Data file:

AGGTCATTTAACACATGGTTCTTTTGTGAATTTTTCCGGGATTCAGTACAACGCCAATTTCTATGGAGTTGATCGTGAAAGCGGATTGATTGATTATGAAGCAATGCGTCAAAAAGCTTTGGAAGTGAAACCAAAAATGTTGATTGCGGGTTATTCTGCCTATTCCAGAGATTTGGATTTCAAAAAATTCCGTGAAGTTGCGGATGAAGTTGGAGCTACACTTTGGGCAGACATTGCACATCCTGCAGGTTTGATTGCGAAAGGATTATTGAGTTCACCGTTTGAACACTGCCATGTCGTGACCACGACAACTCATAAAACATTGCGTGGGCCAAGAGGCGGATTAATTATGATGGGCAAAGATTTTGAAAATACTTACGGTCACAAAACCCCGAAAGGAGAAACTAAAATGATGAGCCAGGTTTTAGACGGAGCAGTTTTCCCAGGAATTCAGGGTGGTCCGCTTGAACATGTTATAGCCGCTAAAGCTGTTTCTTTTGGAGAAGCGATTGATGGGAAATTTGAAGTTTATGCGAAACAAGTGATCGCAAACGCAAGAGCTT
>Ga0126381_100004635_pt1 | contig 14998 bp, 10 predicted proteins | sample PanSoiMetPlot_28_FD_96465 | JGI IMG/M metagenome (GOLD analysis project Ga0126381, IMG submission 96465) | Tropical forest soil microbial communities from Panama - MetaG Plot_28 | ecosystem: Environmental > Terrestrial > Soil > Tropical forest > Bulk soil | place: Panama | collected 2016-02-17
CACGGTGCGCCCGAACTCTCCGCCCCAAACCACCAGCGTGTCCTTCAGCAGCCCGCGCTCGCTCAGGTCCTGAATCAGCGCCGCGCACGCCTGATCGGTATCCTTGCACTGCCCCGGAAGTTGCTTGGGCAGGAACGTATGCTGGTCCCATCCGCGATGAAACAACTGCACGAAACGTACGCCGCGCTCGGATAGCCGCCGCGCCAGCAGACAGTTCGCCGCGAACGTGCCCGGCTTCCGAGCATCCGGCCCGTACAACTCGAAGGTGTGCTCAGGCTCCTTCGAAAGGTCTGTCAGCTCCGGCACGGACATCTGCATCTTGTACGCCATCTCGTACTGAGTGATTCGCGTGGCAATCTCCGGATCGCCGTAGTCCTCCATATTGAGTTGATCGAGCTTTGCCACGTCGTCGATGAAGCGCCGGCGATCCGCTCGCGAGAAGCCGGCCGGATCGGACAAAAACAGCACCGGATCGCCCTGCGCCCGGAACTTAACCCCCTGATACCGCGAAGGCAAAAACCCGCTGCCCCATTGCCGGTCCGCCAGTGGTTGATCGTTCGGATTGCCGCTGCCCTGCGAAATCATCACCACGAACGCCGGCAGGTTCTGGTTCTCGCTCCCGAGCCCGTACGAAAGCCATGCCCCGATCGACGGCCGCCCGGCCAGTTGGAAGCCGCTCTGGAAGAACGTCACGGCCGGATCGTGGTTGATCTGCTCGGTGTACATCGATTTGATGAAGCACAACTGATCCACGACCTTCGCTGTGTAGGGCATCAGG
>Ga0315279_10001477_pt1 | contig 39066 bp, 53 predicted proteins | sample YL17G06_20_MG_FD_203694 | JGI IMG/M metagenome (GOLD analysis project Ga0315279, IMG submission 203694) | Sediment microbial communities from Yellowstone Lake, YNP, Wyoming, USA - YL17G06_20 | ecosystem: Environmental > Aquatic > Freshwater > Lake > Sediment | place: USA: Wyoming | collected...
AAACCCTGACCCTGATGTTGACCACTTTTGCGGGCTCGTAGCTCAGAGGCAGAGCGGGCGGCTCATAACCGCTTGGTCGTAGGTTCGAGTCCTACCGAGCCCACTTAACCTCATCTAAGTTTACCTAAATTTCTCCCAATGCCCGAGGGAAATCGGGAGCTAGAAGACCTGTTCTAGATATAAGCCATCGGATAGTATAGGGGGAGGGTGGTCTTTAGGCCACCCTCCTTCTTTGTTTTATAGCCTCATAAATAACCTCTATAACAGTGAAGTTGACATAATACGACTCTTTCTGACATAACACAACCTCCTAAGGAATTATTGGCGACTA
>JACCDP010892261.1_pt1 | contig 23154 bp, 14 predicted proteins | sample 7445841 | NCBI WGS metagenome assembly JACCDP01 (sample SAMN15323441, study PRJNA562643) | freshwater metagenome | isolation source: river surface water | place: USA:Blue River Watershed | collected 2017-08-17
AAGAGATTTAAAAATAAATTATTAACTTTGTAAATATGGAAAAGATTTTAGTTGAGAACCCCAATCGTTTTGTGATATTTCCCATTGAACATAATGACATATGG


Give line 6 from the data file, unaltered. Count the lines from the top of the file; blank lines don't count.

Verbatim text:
>JACCDP010892261.1_pt1 | contig 23154 bp, 14 predicted proteins | sample 7445841 | NCBI WGS metagenome assembly JACCDP01 (sample SAMN15323441, study PRJNA562643) | freshwater metagenome | isolation source: river surface water | place: USA:Blue River Watershed | collected 2017-08-17